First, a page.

Thursday, October 25, 2007

That is not a Law, which is Enjoined by Men

O: “My question is, can you prove absolutely from scripture alone that Jesus' commentary in the Mt15/Mark7 incident has anything to do with Jesus condemning oral teachings over and against praising written teachings, since scripture never connects the dots between tradition must equal oral tradition, and "word of God" must equal written teaching?”

Without regard to Orthodox’s comments beginning “since …” I can easily agree that the main point of Jesus’ comments in Matthew 15 and Mark 7 is not to distinguish between the mechanisms of oral versus written transmission of information, but to distinguish between Scripture and extra-Scriptural tradition.

O: “Can you prove that the traditions of men or the traditions of the elders, isn't differentiated from the word of God, not because of the oral/written distinction, but because of the distinction that these teachings weren't passed down and accepted by all the people of God as the authentic word of God, especially given that they are explicitely [sic] referred to as the traditions of the elders which implies they weren't accepted by all the people?”

Surely those traditions of the elders were not accepted by all the people, for there was always a faithful remnant that clung to the word of God. On the other hand, that is not the distinction that the passage is making, nor is it the reason that the traditions are termed the traditions of the elders. The term “elders” here is equivalent to “them of old time” (i.e. the ancient Jews). It’s a reference to the fact that these traditions (like those of modern Orthodoxy) are very old.

Furthermore, as noted above, it is not precisely the oral/written difference that is being made. Instead the difference is between the Scriptures and the extra-Scriptural Jewish traditions.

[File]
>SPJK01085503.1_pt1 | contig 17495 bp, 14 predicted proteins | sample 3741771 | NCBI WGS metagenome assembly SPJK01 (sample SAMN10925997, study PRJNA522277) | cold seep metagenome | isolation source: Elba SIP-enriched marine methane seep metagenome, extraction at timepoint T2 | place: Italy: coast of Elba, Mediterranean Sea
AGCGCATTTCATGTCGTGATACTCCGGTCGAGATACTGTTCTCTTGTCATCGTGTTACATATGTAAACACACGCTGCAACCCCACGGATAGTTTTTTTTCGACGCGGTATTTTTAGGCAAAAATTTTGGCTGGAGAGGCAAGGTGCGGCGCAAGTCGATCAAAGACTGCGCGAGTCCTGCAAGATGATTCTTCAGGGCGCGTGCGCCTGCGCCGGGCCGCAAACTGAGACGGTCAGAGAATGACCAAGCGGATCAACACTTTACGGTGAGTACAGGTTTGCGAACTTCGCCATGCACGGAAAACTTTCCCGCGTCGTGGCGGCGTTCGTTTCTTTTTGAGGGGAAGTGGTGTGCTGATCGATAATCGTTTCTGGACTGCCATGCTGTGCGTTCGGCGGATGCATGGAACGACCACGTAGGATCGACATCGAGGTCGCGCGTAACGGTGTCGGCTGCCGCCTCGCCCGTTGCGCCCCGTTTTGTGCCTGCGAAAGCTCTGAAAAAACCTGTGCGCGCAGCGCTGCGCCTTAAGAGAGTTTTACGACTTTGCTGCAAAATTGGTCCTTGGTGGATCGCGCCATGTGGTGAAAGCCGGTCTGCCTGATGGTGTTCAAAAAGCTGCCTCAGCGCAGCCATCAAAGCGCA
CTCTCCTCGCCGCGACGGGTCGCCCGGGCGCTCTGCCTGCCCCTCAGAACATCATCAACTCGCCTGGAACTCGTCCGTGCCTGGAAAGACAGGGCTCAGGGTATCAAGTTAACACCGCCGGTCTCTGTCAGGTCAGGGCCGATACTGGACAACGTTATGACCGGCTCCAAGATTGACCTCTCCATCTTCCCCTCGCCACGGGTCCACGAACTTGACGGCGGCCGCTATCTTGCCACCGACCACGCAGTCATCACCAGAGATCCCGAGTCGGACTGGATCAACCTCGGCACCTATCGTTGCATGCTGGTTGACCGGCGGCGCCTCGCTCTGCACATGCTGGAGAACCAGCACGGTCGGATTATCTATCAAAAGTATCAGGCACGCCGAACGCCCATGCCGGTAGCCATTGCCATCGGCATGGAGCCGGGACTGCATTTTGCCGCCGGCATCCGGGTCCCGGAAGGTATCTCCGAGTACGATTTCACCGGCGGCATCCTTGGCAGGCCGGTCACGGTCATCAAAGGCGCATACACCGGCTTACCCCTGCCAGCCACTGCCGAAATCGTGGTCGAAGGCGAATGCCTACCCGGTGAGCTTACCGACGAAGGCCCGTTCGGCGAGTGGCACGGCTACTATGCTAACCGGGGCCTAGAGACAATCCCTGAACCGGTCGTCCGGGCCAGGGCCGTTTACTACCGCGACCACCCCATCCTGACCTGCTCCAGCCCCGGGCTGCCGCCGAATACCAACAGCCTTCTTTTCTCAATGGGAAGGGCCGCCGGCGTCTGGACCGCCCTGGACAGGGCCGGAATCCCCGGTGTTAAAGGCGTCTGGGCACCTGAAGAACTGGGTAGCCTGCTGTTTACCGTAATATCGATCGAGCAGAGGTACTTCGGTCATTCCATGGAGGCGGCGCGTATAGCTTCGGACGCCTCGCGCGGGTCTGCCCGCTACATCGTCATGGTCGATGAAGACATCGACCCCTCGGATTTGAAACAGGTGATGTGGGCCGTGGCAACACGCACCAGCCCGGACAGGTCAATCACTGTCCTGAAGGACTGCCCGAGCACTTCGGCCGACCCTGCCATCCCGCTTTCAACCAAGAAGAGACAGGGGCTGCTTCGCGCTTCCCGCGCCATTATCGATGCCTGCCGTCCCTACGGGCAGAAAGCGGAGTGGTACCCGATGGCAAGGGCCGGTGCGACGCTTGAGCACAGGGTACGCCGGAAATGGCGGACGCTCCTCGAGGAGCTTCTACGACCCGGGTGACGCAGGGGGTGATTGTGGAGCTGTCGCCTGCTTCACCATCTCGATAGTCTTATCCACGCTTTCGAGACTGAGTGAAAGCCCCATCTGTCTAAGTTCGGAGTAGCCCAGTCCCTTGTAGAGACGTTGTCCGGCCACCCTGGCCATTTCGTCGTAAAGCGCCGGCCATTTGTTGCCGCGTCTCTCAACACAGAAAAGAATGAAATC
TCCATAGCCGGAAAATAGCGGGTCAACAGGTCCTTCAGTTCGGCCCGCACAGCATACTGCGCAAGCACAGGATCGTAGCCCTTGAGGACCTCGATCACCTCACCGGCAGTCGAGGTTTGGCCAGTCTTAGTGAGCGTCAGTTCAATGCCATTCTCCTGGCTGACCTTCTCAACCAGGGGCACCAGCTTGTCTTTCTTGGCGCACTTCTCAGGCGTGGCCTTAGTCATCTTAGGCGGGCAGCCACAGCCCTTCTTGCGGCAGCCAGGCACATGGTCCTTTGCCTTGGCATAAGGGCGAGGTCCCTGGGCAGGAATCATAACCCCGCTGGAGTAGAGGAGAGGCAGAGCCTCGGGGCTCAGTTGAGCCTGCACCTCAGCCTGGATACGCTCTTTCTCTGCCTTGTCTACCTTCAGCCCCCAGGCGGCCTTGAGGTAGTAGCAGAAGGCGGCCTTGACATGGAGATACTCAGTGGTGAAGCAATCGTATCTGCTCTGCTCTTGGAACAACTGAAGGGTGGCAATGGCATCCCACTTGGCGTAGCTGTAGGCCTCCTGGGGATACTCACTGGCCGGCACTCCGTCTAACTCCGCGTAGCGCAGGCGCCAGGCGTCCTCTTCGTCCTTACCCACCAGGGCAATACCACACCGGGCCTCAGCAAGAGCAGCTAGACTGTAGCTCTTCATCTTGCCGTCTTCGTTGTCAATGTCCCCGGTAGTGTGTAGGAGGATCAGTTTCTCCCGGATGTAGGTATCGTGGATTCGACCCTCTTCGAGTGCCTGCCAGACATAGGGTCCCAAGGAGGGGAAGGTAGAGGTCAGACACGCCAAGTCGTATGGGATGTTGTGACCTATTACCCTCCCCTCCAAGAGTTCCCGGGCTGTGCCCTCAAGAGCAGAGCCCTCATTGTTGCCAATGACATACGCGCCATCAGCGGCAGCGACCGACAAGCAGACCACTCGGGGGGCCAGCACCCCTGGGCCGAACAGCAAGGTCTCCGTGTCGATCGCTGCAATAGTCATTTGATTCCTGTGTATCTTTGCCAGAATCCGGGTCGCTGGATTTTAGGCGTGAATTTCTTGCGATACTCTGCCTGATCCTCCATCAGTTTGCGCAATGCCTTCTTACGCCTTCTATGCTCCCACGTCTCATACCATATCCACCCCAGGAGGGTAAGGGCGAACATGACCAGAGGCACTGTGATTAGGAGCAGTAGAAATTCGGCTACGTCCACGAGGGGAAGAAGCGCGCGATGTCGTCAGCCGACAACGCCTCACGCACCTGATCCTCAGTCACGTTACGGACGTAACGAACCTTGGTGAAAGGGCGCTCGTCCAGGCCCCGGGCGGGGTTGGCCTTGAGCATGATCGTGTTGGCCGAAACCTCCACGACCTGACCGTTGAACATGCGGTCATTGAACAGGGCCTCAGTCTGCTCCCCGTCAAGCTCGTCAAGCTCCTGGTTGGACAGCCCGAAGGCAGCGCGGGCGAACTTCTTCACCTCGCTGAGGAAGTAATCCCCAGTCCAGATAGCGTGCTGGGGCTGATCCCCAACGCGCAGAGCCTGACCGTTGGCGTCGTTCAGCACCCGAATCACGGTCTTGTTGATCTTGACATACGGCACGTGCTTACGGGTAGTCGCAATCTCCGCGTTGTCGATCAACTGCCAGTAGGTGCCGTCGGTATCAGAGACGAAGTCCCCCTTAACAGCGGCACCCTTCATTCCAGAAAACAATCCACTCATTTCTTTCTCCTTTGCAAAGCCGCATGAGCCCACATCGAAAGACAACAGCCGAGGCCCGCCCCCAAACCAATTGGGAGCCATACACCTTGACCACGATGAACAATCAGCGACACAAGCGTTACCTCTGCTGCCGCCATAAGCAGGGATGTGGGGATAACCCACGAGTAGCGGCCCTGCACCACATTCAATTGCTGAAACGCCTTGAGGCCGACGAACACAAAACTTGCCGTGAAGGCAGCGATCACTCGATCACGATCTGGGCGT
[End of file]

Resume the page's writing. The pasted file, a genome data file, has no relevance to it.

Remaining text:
O: “Given that the passage doesn't actually say explicitely one way or the other, is it possible your understanding is coloured by your own protestant traditions?”

Actually, as noted above, the false dilemma is resolved by noting that the passage is teaching a third thing, not either of the two “Orthodox” provided. Protestant coloration does not come into it.

O: “Can you see how someone with different pre-suppositions regarding the distinction between the word of God and the traditions of men, could legitimately interpret this passage differently to protestants? (e.g. Athanasius).”

Athanasius discusses one of these passages in his “Homily 51.” (link) (This link has been provided from a Roman Catholic web site to free the link of any claim of Protestant bias.) His discussion is more or less the same as a modern Protestant’s discussion would be: the Jews invented traditions, and those invented traditions are contrasted by Jesus to Scripture, Athanasius goes so far as to point out that such human innovation was prohibited by Scripture: about as close to Sola Scriptura as one could ask for.

Indeed, Athanasius asserts essentially the same position set forth above, for he writes: “For of course that is not a law, which is enjoined by men (wherefore also He calls it "a tradition"), and especially by men that are transgressors of the law.” Our Rule of Faith is Scripture Alone, not the traditions of men.


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